Whitehorse Daily Star

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EXPANSION PROPOSED – This photo of the Whitehorse landfill shows the existing lease areas and special waste treatment building on the right, and the proposed activity area on the left. Photo courtesy UNDERHILL GEOMATICS LTD.

More time granted to study waste treatment plan

Environment Yukon has asked for more time to evaluate a proposal to expand the special waste treatment facility at the Whitehorse landfill.

By Chuck Tobin on January 9, 2017

Environment Yukon has asked for more time to evaluate a proposal to expand the special waste treatment facility at the Whitehorse landfill.

This morning, the Yukon Environmental and Socio-economic Assessment Board granted the extension for public input to the full 35 days allowed for in this level of assessment. The public now has until Feb. 9 to provide submissions to the assessment board.

KBL Environmental Ltd. is proposing to add increased treatment capability at its existing facility. That would include the ability to treat soils that cannot be decontaminated by simply exposing them to sunlight and turning them over periodically.

KBL is also proposing to create a facility that can separate and recycle material from contaminate sites such as wood products and metals.

The application, filed in December, was put on-line by the board last week for public review.

Another hectare of land would be required on top of the half-hectare the company currently leases from the city, the proposal notes.

“Government of Yukon, Environment requested an extension to the Seeking Views and Information period while the department is in discussions with the proponent about the source of contaminated soil, as well as the plans for segregating and handling of non-treatable material,” says the board’s decision to grant the extension.

The existing facility opened in 2013. It serves as a special waste transfer facility for waste material that needs to be containerized and shipped south.

KBL project director Shawn Samborsky explained this morning the expanded facility would be able, for instance, to treat soil that cannot be treated at the two existing soil treatment facilities in Whitehorse and needs to be trucked south.

Currently, most soil that can’t be treated locally gets sent to Fort Nelson, B.C., he explained.

Samborsky said the proposal calls for the installation of a kiln to heat-treat the dirt that needs a greater level of treatment, which would avoid the high cost of shipping the material to Fort Nelson or even further south.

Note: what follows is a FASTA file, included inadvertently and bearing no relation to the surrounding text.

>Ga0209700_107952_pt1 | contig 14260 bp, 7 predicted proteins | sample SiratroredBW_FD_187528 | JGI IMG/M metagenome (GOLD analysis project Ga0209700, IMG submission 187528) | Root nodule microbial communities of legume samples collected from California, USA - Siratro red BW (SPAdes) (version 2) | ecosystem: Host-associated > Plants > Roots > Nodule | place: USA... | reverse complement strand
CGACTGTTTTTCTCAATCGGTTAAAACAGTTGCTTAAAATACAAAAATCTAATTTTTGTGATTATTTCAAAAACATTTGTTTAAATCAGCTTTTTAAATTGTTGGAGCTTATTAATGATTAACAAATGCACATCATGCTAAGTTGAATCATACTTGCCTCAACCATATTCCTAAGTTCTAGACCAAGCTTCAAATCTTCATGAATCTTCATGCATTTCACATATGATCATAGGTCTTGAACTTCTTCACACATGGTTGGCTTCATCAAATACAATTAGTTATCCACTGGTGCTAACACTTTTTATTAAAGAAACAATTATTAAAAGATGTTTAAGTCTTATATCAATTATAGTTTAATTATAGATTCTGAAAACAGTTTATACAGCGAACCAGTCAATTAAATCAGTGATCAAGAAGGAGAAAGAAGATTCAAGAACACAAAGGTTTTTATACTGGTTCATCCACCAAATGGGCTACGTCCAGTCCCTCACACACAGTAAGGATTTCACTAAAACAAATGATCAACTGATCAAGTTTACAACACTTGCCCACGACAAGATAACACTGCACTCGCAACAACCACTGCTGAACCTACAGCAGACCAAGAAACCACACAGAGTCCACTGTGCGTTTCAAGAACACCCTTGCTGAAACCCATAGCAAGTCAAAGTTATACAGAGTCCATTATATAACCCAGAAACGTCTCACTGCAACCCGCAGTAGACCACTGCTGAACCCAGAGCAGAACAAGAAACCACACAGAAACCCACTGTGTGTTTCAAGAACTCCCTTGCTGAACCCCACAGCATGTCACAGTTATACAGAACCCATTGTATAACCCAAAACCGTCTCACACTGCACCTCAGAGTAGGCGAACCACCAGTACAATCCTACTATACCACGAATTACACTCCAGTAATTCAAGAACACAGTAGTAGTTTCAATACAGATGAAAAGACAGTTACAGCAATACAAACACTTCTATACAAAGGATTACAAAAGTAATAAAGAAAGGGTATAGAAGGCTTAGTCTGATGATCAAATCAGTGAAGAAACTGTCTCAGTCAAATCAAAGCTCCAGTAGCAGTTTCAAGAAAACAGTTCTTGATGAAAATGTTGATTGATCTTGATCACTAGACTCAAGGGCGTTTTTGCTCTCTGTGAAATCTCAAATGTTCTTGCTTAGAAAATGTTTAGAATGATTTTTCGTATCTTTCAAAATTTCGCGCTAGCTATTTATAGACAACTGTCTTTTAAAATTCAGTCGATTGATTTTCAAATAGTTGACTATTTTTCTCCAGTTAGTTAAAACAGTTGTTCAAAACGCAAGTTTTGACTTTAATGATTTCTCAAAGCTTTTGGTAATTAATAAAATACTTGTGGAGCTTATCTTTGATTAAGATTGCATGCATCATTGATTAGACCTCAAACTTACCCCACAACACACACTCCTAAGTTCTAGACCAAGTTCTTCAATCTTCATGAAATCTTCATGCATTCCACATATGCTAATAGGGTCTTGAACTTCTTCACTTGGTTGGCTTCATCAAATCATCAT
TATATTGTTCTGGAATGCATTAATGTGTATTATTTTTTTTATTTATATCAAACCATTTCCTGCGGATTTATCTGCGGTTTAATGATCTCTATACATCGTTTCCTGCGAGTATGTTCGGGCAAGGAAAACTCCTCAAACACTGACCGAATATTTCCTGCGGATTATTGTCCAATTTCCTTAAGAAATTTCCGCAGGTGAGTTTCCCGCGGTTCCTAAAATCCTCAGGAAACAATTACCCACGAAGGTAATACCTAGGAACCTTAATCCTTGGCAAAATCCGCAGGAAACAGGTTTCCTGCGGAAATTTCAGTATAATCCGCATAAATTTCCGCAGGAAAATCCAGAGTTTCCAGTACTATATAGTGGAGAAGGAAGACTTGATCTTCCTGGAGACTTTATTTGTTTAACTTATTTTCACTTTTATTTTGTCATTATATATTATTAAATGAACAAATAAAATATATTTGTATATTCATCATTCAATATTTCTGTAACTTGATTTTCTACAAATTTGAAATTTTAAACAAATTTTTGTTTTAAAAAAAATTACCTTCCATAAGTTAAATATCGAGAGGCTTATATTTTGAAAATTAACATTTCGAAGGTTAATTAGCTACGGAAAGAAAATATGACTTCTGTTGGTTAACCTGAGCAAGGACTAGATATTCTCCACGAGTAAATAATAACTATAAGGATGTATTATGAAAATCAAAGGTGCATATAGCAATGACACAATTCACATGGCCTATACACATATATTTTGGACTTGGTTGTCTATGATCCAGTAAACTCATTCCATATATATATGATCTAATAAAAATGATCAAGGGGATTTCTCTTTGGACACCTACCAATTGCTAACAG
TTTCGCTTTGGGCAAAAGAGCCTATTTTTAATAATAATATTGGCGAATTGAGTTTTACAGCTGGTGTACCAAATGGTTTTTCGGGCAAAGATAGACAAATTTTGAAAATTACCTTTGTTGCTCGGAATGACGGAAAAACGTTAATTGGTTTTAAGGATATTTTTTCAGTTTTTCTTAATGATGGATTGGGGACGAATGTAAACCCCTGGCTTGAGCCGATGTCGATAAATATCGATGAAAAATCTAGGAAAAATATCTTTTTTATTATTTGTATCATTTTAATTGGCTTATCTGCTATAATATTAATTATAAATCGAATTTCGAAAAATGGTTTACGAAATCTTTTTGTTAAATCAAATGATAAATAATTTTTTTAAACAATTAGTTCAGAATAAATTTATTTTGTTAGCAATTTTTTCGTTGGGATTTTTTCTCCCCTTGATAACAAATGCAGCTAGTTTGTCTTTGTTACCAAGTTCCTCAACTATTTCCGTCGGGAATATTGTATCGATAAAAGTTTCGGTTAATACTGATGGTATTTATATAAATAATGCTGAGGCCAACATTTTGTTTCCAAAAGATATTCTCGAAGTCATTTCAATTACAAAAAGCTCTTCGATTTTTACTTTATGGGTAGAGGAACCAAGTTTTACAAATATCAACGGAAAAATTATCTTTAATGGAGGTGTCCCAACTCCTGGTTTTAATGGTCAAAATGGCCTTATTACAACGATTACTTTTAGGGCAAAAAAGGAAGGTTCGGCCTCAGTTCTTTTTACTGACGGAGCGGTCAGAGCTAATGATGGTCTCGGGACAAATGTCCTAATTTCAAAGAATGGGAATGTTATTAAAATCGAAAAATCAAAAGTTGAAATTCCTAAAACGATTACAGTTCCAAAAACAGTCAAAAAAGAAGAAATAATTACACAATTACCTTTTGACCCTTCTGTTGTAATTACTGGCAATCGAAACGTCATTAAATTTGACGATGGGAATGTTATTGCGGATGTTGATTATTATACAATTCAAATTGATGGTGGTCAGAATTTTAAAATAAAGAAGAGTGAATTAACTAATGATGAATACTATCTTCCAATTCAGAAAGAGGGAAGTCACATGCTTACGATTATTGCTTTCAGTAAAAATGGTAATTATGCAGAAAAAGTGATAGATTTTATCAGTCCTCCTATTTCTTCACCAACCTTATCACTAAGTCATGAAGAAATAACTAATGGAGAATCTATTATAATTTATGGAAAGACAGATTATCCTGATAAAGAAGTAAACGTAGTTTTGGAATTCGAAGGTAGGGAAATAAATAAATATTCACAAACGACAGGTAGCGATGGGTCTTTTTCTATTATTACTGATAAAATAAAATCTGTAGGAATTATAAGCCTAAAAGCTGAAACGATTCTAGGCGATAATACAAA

“That is a really long distance,” he said of not only the cost but also the greenhouse gas emissions associated with burning the truck fuel required.

“So if you can come up with a local operation to deal with this material, then you want to build this into your business plan, and that is what we have done.

“In any place where there is industrial development, there is inevitably sites that need to be remediated, and I do not know that Whitehorse is any different in that regard.”

Samborsky said if there was any reusable materials coming out of a contaminated site, it would be KBL’s intent to find a use for them.

The proposal before the assessment board notes expanding the facility would provide greater ability for the facility to participate in the cleanup of the Marwell tar pits that will be going ahead.

The entire area would be fenced. Any areas where material is being handled would be protected by an impermeable ground liner, the proposal notes.

It also lays out how it would provide for standard requirements to provide for monitoring of ground water in and around the site.

It’s expected three full-time employees would be required to operate the new facility, says the proposal.

Samborsky said if permits are received in time, KBL would like to begin construction in May, with an aim of being operational in July.

The company is not disclosing its anticipated cost of building the additional facilities, he said.

Comments (3)

Up 6 Down 0

Max Mack on Jan 10, 2017 at 8:44 pm

While sounding like a winning proposal on its face, there are important questions that need to be considered. Will this "lease" fall within the current landfill boundaries? Will this remediation site shorten the expected lifespan of the landfill, resulting in increased costs due to having to gear up a new landfill site? How much in the way of grants, subsidies and low-interest loans will this company expect to receive from various levels of government to operate this facility? Will our taxes, utility fees, user fees, service fees and fines/penalties increase (yet again) to pay for this?

Up 6 Down 0

Read_the_proposal on Jan 9, 2017 at 5:37 pm

While the intent for this project seems good, projects like these require a good understanding of the groundwater hydrology to mitigate potential contamination issues. The groundwater component of this study was insufficient, with one well remaining dry. There was a reason why they drilled a minimum of 3 in order to adequately validate a model. Without a good groundwater model, you are guessing on travel times in a potential spill situation and appropriate mitigation strategies. Are there any plans on fixing it? This should be done before they get a permit, not afterwards.

Up 20 Down 2

ProScience Greenie on Jan 9, 2017 at 3:55 pm

It makes so much sense to expand the capabilities of this facility. Sure hope the anti-everything crowd does not try to shut it down and it is up and running by July.

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